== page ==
As the UK has decided today to leave the EU, our investment experts analyse the short and long-term implications of the outcome.
Paul Lambert, Head of Currency, Insight Investment: “This historic outcome is likely to have a lasting impact on sterling. In our immediate line of sight, we expect it to bear the brunt of what are likely to be less favourable relationships with some of the UK’s most important trading partners. In addition, and over the longer term, it will need to adjust to what is likely to be a significant and negative growth shock as businesses and consumers defer spending activity until there is greater clarity on the direction on the terms of the exit."
Howard Cunningham, Fixed Income Portfolio Manager, Newton Investment Management “The leave result is likely to be supportive of shorter dated gilts as activity slows and the prospect of interest rate increases recedes even further into the future. The gilt curve may steepen as investors demand more compensation for the longer term uncertainties, but overall yields should not necessarily be higher. It is worth bearing in mind that, to the extent investors initially view the leave vote negatively and want to dump sterling assets, we doubt gilts will be top of their sell lists. Sterling corporate bonds face conflicting forces and greater uncertainty may ultimately lead to risk premia, i.e. higher credit spreads (particularly for UK domiciled issuers).
“It is important to point out that with yields on euro denominated bonds already low, sterling corporate bond yields might look more attractive. Particularly if, as we expect, ECB intervention has unintended negative effects on liquidity in the euro corporate bond market.”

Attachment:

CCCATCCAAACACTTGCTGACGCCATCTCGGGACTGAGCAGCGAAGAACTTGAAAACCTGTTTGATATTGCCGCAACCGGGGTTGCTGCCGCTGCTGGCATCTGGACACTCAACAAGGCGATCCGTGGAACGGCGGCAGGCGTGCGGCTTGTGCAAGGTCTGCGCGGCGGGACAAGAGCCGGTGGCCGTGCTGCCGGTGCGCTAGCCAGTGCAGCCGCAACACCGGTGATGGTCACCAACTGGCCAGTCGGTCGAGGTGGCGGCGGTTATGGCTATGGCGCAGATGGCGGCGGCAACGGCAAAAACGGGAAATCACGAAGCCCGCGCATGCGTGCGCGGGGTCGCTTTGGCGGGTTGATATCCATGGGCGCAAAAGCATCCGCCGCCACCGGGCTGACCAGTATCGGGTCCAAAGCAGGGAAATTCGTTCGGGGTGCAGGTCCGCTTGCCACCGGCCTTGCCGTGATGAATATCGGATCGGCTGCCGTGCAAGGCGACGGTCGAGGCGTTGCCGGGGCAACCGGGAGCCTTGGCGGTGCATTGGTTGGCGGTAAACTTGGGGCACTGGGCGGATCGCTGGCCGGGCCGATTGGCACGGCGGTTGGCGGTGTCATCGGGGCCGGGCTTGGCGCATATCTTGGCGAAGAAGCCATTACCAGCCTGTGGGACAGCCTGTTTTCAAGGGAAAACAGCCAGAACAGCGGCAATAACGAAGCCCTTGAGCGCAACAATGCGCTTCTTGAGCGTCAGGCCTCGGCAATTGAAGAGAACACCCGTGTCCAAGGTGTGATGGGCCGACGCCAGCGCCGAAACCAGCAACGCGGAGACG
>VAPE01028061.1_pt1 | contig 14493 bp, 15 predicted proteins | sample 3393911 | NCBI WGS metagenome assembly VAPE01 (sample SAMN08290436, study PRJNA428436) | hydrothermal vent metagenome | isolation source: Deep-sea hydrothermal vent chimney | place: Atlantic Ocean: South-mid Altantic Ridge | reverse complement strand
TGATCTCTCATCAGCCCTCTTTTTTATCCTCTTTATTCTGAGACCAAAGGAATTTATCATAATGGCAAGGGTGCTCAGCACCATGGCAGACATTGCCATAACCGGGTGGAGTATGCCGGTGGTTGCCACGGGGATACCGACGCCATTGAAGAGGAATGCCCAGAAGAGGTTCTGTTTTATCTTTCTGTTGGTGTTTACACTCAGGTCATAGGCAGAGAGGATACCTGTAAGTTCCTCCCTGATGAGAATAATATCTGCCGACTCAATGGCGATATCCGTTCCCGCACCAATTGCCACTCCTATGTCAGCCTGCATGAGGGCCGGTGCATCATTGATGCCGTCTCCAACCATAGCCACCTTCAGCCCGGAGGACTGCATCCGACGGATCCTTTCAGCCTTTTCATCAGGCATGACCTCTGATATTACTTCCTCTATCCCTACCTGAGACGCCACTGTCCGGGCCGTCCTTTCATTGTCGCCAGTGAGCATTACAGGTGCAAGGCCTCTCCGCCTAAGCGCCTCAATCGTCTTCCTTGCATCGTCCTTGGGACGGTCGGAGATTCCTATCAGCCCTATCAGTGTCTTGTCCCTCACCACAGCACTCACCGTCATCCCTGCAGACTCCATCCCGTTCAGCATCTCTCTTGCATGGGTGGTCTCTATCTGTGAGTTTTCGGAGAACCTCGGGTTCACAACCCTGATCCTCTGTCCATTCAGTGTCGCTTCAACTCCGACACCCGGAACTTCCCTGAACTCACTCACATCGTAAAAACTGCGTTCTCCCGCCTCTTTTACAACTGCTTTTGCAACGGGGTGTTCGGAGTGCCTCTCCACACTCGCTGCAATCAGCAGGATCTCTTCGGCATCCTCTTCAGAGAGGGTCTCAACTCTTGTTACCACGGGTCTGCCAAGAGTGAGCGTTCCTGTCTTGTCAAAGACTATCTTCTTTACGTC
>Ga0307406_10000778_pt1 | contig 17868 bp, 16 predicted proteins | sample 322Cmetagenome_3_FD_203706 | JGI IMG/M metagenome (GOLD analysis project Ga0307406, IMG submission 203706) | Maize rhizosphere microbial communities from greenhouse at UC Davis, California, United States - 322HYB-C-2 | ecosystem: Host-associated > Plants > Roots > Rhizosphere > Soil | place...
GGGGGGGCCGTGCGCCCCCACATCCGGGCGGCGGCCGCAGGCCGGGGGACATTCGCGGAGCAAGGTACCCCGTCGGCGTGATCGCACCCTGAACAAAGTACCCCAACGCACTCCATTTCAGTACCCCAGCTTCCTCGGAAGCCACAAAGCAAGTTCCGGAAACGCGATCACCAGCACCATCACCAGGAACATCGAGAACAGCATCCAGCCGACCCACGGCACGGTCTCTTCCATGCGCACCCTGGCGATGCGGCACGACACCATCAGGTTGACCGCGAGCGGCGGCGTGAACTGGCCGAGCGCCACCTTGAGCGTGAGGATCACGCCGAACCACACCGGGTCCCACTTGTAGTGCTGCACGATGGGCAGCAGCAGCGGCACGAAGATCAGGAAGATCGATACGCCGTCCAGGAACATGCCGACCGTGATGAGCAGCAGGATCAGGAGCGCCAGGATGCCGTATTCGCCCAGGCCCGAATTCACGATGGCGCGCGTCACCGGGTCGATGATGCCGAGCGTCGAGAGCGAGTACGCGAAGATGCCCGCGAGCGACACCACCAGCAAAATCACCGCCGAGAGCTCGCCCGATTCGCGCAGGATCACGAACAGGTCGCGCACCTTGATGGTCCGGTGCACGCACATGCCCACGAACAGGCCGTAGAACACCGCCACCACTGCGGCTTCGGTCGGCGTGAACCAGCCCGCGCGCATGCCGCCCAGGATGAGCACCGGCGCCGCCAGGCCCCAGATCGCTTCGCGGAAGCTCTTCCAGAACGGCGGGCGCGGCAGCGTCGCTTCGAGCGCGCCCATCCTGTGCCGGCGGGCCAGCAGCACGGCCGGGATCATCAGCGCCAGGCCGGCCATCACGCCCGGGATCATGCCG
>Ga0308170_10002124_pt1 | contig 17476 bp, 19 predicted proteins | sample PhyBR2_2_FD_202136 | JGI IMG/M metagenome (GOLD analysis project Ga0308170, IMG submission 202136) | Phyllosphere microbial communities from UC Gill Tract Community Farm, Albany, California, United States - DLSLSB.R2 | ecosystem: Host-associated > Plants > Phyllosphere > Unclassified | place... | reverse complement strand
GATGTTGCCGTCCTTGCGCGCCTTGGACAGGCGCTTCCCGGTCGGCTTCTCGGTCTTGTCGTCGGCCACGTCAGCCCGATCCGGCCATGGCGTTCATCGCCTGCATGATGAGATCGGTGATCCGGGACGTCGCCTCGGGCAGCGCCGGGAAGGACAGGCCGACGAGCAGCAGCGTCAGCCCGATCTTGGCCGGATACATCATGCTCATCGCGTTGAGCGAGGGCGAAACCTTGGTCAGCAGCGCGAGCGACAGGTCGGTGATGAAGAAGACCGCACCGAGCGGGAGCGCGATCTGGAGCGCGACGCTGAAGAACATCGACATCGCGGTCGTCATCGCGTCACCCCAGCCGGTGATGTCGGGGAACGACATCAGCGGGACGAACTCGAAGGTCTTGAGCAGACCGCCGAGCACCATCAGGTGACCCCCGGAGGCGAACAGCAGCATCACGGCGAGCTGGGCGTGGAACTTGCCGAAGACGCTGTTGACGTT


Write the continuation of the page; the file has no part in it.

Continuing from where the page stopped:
Paul Hatfield, Chief Investment Officer, Alcentra: “We think the short-term impact will definitely be negative for the UK economy, with the uncertainty delaying investment decisions and stalling spending all round. Longer term, it is possible the UK can renegotiate a good outcome with the EU but it hasn’t said how, or on what basis. You could see the other EU countries making life difficult for the UK after Brexit, partly out of pique and partly to deter other countries from doing the same.”
Mark Bogar, European Smaller Companies Manager, The Boston Company Asset Management: “Follow-on risk is now a major factor and we have to think about potential knock-on effects; for example, other countries voting on their membership of the EU. If this leads to an unravelling of the EU the hit to economic activity over the immediate term will be significant. I like to think over the longer term countries will figure it out – and will continue to trade with one another – but it could take up to three years to iron out the ‘new order’ and in the meantime economic activity and GDP growth in European countries will feel the impact. In my opinion the Eurozone will go into recession again during that time.”